The curtains on the solvency margin issue of the country's
leading life insurer, Life Insurance Corporation of India
(LIC), seems to have come down for the present.
Insurance Regulatory and Development Authority (IRDA)
chairman C S Rao said that LIC needs an additional capital
infusion of around Rs 10,000 crore to meet the solvency
norms. The corporation has already taken care of the norms
to the tune of Rs 3,500 crore and it needs to take care
of the remaining Rs 6,500 crore. According to Rao, LIC
has submitted that the solvency norms will be met by 2004.
But it is strange
that the additional capital requirement has come down
by half rather suddenly. According to the initial reports,
LIC was said to require a fresh capital infusion of Rs
20,000 crore to satisfy IRDA's solvency norms.
There is another
set of figures, this time from LIC, on the subject. In
an internal communication, LIC says the corporation has
a solvency margin shortfall of Rs 5,400 crore to be met
by March 2004. According to the communication, LIC was
to have a solvency margin of Rs 10,796 crore at the end
of March 2002.
taking into account its own funds of Rs 5,525 crore (equity
capital: Rs 5 crore; general reserve: Rs 85 crore; other
reserves: Rs 5, 435 crore) the shortfall amounted to Rs
5,271 crore. With a Rs 3,500-crore provision made last
year, the actual deficit was just Rs 1,771 crore.
Since IRDA norms
stipulate that the solvency amount should be 150 per cent
of the minimum solvency margin, a shortfall of Rs 5,400
crore is perceived. From Rs 20,000 crore at one end to
Rs 1,771 crore at the other end, the variance will baffle
there anything to be read behind the newspaper reports
doubting LIC's solvency levels? Perhaps there is, in the
guise of lucrative consultancy contracts that may lead
to recommendations like restructuring / bifurcation of
LIC into smaller entities, leading to further consultancy
The short-run agenda
could be the abolition of the sovereign guarantee offered
to policyholders since the formation of LIC in 1956. Looking
further, there will be a demand to corporatise the postal
life insurance operations now run by the postal
department, a central government arm with liabilities
assumed by the government.
Though LIC in all
its years of existence hasn't approached the government
to realise the guarantee, private insurers are finding
it irksome at the market place. Already, voices are being
heard that sovereign guarantee makes the playing field
uneven. Enron can have sovereign guarantee but not LIC
from its owner, seems the argument.
news reports about LIC's solvency margin didn't create
a scare among its policyholders to besiege LIC offices
to surrender their policies. That shows the kind of goodwill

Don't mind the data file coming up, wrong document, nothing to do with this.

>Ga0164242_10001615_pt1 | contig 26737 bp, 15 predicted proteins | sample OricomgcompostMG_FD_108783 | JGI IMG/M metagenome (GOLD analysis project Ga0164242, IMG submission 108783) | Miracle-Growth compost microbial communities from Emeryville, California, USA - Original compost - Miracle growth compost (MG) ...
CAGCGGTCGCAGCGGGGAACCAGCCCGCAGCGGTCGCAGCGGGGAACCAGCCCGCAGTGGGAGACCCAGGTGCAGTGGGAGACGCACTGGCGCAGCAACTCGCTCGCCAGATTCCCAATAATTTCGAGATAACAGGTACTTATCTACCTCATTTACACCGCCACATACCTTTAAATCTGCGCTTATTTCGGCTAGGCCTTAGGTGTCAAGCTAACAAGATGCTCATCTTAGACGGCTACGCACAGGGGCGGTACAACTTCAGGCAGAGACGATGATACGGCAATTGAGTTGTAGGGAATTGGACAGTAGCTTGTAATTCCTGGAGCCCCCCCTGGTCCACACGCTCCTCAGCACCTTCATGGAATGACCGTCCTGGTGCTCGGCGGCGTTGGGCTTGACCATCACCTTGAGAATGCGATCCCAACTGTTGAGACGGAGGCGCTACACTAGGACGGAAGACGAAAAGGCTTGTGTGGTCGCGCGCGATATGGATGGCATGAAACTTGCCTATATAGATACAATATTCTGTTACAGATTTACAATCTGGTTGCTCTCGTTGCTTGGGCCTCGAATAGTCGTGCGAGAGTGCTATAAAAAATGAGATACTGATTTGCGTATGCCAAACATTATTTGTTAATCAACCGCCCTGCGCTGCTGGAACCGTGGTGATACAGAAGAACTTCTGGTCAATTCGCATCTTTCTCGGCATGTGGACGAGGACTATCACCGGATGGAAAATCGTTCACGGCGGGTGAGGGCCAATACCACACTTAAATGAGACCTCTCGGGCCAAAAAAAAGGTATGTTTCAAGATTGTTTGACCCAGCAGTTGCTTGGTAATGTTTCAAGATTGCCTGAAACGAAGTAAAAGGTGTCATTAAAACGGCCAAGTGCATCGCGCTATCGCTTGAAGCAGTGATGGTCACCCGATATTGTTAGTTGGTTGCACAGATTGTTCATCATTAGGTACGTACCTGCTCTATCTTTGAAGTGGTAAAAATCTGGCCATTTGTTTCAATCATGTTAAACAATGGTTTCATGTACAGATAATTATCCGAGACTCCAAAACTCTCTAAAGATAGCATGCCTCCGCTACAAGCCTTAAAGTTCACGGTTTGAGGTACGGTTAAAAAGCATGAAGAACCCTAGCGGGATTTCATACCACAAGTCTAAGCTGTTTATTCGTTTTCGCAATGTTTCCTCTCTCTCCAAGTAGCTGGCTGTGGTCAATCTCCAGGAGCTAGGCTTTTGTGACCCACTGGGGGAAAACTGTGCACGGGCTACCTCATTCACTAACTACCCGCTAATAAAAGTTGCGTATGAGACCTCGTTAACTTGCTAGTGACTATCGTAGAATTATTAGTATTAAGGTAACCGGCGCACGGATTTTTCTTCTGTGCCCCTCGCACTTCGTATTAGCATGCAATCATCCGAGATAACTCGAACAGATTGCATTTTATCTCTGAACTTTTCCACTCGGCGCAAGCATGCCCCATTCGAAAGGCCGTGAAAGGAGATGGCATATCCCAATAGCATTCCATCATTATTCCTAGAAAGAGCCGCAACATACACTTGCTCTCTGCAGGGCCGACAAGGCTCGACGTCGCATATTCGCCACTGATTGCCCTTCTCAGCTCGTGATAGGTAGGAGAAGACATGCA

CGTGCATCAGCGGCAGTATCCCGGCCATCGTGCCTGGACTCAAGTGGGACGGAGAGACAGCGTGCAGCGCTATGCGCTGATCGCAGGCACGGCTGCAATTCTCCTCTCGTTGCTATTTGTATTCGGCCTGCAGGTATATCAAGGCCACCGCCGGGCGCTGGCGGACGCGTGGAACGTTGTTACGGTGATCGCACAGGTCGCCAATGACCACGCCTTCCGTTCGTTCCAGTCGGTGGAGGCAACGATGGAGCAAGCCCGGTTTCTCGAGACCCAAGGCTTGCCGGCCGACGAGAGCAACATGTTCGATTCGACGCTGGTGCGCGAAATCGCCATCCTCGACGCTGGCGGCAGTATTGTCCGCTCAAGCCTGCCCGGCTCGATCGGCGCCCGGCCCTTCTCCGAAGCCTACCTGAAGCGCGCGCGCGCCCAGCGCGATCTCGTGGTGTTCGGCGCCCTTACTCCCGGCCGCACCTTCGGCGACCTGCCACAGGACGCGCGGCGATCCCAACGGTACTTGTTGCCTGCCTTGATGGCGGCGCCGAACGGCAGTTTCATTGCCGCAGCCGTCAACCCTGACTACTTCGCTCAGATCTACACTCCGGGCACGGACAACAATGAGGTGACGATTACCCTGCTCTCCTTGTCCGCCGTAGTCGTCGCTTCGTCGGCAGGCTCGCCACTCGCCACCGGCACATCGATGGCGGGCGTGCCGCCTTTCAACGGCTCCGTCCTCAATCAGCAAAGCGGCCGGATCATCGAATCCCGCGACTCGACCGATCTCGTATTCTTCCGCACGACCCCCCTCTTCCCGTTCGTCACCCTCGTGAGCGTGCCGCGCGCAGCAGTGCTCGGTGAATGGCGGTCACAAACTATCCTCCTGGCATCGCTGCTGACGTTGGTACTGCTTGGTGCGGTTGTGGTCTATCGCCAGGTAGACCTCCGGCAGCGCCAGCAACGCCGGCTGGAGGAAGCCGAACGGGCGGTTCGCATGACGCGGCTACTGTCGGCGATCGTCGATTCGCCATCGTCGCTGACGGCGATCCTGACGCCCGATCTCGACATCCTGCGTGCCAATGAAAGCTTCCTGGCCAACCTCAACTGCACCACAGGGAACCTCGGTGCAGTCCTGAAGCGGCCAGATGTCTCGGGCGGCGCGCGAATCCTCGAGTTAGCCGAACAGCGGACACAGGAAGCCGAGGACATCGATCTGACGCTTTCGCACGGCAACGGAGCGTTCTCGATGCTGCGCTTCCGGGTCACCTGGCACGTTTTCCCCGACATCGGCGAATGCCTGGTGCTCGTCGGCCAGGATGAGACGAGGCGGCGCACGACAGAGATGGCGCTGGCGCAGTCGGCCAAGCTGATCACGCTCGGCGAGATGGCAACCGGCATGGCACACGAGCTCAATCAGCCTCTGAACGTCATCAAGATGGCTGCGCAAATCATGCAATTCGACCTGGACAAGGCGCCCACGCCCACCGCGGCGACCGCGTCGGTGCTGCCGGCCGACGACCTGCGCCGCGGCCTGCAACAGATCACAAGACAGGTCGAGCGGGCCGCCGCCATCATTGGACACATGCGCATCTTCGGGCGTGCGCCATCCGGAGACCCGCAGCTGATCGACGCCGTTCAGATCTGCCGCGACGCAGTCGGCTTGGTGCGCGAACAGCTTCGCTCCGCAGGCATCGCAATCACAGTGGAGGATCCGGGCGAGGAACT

that this public sector company enjoys among the Indian
public. The same cannot be said of other private entities.
Not long ago, a small report in a Gujarati newspaper about
the health of ICICI Bank resulted in a nationwide run
on the bank's deposits.
Unlike the Reserve
Bank of India, the banking regulator which clarified that
ICICI Bank is healthy and depositors need not worry about
the safety, IRDA curiously kept its mouth shut for a long
time. Only now that the regulator says the solvency margin
is a technical requirement and there is no hole in LIC's
So what is this
solvency margin? Simply put, it is the stipulated excess
of assets over liabilities of a life insurer. This is
calculated based on the business done by an insurance
company and its assets and liabilities. As the life insurers
business grows, fresh capital has to be infused to meet
the solvency norms.
In India the solvency
margin stipulation came into operation with the passage
of the IRDA Act. Prior to that, it was only LIC that transacted
life insurance business under a corporate structure and
the question of infusing additional capital did not arise
all these years as it was able to meet all its commitments
out of its own funds.
not worry about their safety as LIC has assets with a
market value that can pay off its liabilities with ease.
In terms of assets, the corporation owns real estate for
which the market value will be anything over Rs 10,000
crore (book value: Rs 800 crore). It is a pity that LIC
earns very low rental income and pressure lobbies prevent
it from increasing the same. Similarly, the difference
between the market value and the book value of all its
investments (real estate, securities) will be around Rs
50, 000 crore.
request to revalue its assets marginally upwards was turned
down by IRDA. Even a 20-per cent upward revaluation of
its assets would take care of the solvency margin requirements.
According to industry experts, in developed markets, solvency
margin is calculated after revaluation of the assets.
It is a different matter that despite this, almost all
the multinational life insurance companies (many of them
have a presence in India) have been downgraded by the
global rating agencies.
If one takes into
account the various parameters that measure the efficiency
of a life insurer, like the cost ratio, claims ratio and
the quality of assets, LIC ranks ahead in all these aspects.
Industry experts opine that LIC can effortlessly meet
the solvency norms just by reducing its returns/bonus
rates reflecting the lower interest regime.
the issue of solvency will continue to crop up for sometime
to come for various other reasons as the
additional capital infusion could be possible only after
amending the LIC Act. Perhaps the corporation will look
at alternatives like issuing preference share capital
or other similar instruments just to meet a technical